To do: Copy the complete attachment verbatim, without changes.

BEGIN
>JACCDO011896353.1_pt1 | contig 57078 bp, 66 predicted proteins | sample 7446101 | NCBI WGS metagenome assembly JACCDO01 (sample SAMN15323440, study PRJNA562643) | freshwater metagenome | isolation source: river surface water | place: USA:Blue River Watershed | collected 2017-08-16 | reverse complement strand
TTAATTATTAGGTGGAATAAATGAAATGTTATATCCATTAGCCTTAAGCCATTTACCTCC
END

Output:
>JACCDO011896353.1_pt1 | contig 57078 bp, 66 predicted proteins | sample 7446101 | NCBI WGS metagenome assembly JACCDO01 (sample SAMN15323440, study PRJNA562643) | freshwater metagenome | isolation source: river surface water | place: USA:Blue River Watershed | collected 2017-08-16 | reverse complement strand
TTAATTATTAGGTGGAATAAATGAAATGTTATATCCATTAGCCTTAAGCCATTTACCTCC